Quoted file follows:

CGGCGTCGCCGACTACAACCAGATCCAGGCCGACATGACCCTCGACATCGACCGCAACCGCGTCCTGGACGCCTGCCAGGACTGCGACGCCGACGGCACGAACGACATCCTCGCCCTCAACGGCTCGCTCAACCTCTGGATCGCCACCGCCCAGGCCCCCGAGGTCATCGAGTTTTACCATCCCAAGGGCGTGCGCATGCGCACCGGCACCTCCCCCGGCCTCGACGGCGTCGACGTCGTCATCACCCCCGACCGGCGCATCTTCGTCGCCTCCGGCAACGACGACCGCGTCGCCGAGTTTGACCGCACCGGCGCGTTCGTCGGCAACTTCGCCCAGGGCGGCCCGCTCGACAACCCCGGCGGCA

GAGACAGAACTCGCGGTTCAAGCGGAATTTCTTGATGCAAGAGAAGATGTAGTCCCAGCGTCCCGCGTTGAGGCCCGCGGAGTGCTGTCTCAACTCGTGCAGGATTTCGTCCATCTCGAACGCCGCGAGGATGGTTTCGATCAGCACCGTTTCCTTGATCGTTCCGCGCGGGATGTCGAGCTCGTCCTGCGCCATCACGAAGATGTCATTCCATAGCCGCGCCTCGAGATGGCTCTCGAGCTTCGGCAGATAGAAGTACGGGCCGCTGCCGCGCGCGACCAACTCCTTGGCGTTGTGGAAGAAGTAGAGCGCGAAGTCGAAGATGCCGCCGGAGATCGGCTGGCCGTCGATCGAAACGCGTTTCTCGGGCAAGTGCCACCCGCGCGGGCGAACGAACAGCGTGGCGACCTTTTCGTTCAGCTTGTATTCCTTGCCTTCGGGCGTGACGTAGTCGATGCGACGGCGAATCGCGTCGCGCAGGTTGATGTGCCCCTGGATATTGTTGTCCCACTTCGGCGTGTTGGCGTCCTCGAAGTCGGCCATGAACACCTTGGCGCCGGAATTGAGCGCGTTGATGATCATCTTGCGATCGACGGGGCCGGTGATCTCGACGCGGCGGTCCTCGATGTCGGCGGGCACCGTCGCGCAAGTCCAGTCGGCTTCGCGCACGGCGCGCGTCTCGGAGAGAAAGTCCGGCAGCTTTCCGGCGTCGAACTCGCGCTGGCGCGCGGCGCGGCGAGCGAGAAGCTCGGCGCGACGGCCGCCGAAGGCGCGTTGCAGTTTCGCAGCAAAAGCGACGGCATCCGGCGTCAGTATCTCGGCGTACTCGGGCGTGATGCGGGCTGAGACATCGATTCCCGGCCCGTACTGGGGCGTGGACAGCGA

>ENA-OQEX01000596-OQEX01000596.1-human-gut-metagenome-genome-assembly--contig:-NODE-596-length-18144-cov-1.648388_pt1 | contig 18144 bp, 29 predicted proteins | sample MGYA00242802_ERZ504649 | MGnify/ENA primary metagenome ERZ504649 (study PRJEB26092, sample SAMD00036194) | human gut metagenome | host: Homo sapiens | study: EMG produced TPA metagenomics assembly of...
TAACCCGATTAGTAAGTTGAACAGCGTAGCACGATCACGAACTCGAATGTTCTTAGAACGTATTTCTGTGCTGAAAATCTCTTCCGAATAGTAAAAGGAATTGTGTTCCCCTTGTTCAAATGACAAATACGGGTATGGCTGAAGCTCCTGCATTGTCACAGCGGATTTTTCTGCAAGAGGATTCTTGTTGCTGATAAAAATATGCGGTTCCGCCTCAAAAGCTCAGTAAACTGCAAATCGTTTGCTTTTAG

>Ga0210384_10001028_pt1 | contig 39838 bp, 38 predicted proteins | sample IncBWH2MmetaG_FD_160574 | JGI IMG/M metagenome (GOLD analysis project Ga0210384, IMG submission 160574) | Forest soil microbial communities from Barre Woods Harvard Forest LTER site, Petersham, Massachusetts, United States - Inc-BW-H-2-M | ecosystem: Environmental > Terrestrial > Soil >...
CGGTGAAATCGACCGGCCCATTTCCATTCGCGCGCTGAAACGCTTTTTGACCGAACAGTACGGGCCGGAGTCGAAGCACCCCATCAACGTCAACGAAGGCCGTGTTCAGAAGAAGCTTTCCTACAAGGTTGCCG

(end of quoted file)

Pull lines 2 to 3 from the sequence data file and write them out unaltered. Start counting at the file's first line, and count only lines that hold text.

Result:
GAGACAGAACTCGCGGTTCAAGCGGAATTTCTTGATGCAAGAGAAGATGTAGTCCCAGCGTCCCGCGTTGAGGCCCGCGGAGTGCTGTCTCAACTCGTGCAGGATTTCGTCCATCTCGAACGCCGCGAGGATGGTTTCGATCAGCACCGTTTCCTTGATCGTTCCGCGCGGGATGTCGAGCTCGTCCTGCGCCATCACGAAGATGTCATTCCATAGCCGCGCCTCGAGATGGCTCTCGAGCTTCGGCAGATAGAAGTACGGGCCGCTGCCGCGCGCGACCAACTCCTTGGCGTTGTGGAAGAAGTAGAGCGCGAAGTCGAAGATGCCGCCGGAGATCGGCTGGCCGTCGATCGAAACGCGTTTCTCGGGCAAGTGCCACCCGCGCGGGCGAACGAACAGCGTGGCGACCTTTTCGTTCAGCTTGTATTCCTTGCCTTCGGGCGTGACGTAGTCGATGCGACGGCGAATCGCGTCGCGCAGGTTGATGTGCCCCTGGATATTGTTGTCCCACTTCGGCGTGTTGGCGTCCTCGAAGTCGGCCATGAACACCTTGGCGCCGGAATTGAGCGCGTTGATGATCATCTTGCGATCGACGGGGCCGGTGATCTCGACGCGGCGGTCCTCGATGTCGGCGGGCACCGTCGCGCAAGTCCAGTCGGCTTCGCGCACGGCGCGCGTCTCGGAGAGAAAGTCCGGCAGCTTTCCGGCGTCGAACTCGCGCTGGCGCGCGGCGCGGCGAGCGAGAAGCTCGGCGCGACGGCCGCCGAAGGCGCGTTGCAGTTTCGCAGCAAAAGCGACGGCATCCGGCGTCAGTATCTCGGCGTACTCGGGCGTGATGCGGGCTGAGACATCGATTCCCGGCCCGTACTGGGGCGTGGACAGCGA

>ENA-OQEX01000596-OQEX01000596.1-human-gut-metagenome-genome-assembly--contig:-NODE-596-length-18144-cov-1.648388_pt1 | contig 18144 bp, 29 predicted proteins | sample MGYA00242802_ERZ504649 | MGnify/ENA primary metagenome ERZ504649 (study PRJEB26092, sample SAMD00036194) | human gut metagenome | host: Homo sapiens | study: EMG produced TPA metagenomics assembly of...